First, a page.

It’s Throwback Thursday. I thought it would be fun to go back and listen to some ground-breaking music, if not historically ground-breaking, then personally ground-breaking to my own music habits.
It was 1971. I was fourteen, a year into my teens, but still rather innocent musically. That fall I would be entering high school as a freshman.
My dad took me to a record store. Until this day, my musical tastes were poppish and bubblegummy. On the more mature side, I listened to the Beatles, but on the still chikd-like side, I had the entire collection of The Archies albums. I also liked the Monkeys, and most Top 40 hits that were played on the local AM radio station, WOKY, the Mighty 92! (920 on your AM radio dial.)
So who knows what I was looking for when I went in there? The Beatles had broken up the year before, so there would be nothing new from them. The Monkees technically were gone for several years. I liked Creedence Clearwater Revival and their breakup was still a year away, so maybe something from them.
Hard to say. So I just browsed, which is a lost art today considering there are no more record stores. You’d start at A and work your way along looking at all the album art. Because back then, album art was just becoming a thing. In the ’60s, most albums were just graced with a picture of the singer or the band. Boring. But the drug scene changed that and album art became psychedelic, in many cases it was real works of art able to stand on it’s own.
Maybe The Beatles pioneered that, with covers like the White Album (“It’s literally, just a white album, man!” “Far out!”) Or Sgt Pepper’s Lonely Hearts Club Band, which was a collage of many different pictures and great fun trying to find all the celebrities.
So often times while browsing you’d run across artwork on an album that was so compelling, you’d buy it even if you never heard of the band before.
Thus, when I got to the Bs, I flipped to this spooky cover. It was simple, really, just some woods, with a haunted looking house, and this blurry image of a green-skinned woman dressed like a witch. I was mesmerized. The only printing on the album were the words, Black Sabbath. What’s a Black Sabbath? I had to know.
“Are you sure?” My dad asked, who I have to believe knew about the band already because he was always kind of trendy.
Once home, I rushed up to my room and put it on my Realistic Clarinette II turntable. The album started with the gentle sound of falling rain, then thunder and the chime of a a bell, like a church bell bonging slowly as if announcing some impending doom. A moment later, the first deep, thunderous guitar note struck, reminiscent of the thunder that came before. Slowly, like a dirge, but powerful like a punch in the chest, the first three notes crashed against my senses and kept repeating, then they grew more soft accompanied by the drums, which were also soft like the rain.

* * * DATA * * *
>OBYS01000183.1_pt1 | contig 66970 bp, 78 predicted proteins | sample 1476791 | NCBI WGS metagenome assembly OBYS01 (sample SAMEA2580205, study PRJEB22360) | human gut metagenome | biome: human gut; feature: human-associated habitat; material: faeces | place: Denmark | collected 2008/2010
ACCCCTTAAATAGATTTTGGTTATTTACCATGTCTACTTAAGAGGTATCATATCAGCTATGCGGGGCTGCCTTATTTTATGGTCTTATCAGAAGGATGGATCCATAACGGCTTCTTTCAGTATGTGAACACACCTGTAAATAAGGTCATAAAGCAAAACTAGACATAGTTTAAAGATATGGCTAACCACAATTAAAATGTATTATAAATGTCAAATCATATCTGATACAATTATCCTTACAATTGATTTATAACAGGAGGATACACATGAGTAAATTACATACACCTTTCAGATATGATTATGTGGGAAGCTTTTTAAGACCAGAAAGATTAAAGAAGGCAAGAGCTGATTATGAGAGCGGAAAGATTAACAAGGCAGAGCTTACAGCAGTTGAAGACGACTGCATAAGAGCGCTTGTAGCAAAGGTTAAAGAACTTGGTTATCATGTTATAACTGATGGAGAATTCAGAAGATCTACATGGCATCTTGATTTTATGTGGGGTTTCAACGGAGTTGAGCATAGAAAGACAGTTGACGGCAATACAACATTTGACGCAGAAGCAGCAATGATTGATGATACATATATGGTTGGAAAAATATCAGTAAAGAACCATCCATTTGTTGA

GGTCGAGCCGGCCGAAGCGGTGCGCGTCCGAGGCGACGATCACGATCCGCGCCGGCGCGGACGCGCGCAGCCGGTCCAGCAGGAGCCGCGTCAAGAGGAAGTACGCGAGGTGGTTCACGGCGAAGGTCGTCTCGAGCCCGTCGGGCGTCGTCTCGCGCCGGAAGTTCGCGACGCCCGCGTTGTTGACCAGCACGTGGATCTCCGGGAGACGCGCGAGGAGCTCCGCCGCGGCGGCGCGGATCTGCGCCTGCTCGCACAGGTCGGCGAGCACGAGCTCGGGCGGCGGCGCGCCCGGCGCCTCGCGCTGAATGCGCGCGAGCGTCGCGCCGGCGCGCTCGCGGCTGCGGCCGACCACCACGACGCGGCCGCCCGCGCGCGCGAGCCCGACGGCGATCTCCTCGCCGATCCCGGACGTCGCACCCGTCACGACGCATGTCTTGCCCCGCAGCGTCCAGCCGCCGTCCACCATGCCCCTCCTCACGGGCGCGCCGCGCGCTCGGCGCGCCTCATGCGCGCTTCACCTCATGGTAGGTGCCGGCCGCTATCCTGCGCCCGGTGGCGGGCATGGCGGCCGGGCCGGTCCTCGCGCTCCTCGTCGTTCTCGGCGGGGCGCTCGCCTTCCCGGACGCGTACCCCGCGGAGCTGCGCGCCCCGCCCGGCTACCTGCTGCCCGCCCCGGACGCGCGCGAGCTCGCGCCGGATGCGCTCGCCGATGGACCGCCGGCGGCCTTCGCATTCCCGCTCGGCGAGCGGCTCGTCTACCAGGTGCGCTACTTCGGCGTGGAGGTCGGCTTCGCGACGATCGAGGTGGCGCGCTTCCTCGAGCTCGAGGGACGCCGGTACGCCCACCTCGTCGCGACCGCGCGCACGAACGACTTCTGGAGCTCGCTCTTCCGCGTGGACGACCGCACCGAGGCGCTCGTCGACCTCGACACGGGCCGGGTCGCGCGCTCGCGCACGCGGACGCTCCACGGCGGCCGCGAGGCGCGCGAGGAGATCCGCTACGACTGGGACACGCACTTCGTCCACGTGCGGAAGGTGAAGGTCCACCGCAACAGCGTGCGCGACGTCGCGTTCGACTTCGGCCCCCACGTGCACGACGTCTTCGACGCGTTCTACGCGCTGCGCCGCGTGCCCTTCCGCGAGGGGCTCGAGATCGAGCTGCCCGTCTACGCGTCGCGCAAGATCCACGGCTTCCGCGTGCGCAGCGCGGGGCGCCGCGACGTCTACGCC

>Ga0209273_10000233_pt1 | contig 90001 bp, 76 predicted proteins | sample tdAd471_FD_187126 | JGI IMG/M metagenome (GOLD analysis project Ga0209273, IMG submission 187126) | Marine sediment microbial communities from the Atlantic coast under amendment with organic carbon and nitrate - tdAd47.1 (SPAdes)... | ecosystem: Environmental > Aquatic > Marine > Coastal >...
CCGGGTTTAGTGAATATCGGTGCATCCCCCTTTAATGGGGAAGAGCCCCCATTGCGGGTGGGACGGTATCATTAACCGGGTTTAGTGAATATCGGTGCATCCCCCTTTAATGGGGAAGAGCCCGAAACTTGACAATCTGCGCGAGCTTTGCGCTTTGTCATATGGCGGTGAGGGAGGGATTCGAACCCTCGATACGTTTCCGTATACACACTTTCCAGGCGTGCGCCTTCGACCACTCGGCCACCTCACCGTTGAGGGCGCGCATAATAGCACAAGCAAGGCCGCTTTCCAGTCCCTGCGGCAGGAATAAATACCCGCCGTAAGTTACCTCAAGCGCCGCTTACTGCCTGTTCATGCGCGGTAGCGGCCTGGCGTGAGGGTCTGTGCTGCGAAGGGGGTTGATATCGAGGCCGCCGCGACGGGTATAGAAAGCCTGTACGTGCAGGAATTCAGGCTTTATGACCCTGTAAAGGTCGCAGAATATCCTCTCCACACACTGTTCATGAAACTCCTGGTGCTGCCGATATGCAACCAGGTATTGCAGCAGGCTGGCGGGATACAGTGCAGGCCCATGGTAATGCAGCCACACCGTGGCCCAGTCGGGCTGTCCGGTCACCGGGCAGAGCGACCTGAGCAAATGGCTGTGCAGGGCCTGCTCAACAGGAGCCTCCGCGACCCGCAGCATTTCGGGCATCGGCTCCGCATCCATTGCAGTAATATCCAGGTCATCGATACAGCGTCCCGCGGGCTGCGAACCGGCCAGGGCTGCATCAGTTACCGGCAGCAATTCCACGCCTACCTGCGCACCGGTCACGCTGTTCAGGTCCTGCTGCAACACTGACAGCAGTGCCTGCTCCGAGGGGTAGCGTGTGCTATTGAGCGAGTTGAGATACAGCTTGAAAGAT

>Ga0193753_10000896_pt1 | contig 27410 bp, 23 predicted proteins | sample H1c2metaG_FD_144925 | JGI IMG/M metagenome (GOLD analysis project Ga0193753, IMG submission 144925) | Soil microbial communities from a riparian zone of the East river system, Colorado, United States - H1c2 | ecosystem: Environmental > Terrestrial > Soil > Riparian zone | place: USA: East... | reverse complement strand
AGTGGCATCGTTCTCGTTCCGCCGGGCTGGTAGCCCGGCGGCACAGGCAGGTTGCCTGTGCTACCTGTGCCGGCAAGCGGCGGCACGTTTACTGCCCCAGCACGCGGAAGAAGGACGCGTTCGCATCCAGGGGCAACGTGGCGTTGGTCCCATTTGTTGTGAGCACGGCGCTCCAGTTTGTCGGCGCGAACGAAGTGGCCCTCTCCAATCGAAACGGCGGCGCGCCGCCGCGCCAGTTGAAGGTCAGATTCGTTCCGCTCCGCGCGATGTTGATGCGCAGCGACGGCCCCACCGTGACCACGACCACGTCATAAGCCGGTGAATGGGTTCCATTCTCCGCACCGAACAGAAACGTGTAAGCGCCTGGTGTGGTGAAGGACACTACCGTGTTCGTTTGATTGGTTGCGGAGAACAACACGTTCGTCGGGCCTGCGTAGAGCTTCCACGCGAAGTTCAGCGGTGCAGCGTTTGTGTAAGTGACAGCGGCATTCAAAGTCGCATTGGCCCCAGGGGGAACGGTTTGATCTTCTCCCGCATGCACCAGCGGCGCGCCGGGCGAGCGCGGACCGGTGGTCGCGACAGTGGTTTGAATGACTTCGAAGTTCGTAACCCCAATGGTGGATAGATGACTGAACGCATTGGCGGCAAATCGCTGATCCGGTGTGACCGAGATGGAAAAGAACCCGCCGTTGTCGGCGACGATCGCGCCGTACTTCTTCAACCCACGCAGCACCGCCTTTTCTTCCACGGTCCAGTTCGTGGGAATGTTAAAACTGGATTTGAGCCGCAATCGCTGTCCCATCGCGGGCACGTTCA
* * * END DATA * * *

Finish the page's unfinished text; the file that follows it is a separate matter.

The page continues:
Then came the vocals, deep, raspy like a death rattle, and they croaked out, “What is this, that stands before me? Figure in black, which points at me. Turn ’round quick and try to run, find out I’m the chosen one. Oh noooooo!”
It gave me chills. I could feel the terror of the song’s narrator. I was hooked! This wasn’t anything like The Archies at all!
Even as I’ve grown in my music tastes, this is still my favorite. It has a strong blues influence, yet Tony Iommi’s guitar detuned a step and a half, gives an additional darker, scarier feel to it.
In high school, I also discovered the writings of Robert E. Howard, specifically Conan the barbarian, King Kull, and Solomon Kane. It was like this music was made for it and I’d read those sword and sorcery tales while listening to Black Sabbath’s eponymous first album and also Vol. 4.
So today, when I listen to either of these albums, my mind makes a strong association with sorcerers, demons, black magic, and sword fighting. So strong is the association that I play them when I write in that genre because they not only make a great soundtrack to what I’m writing, but provide inspiration as well.
I mean, with songs like Black Sabbath, The Wizard, Behind the Wall of Sleep, and Sleeping Village, how could you not be inspired to write something demonic?
Here then, is that first album. To me, it still sounds as fresh as it did that day I first heard it as an innocent, pimply-faced kid back in 1971.
Black Sabbath full album
#tbt #throwback Thursday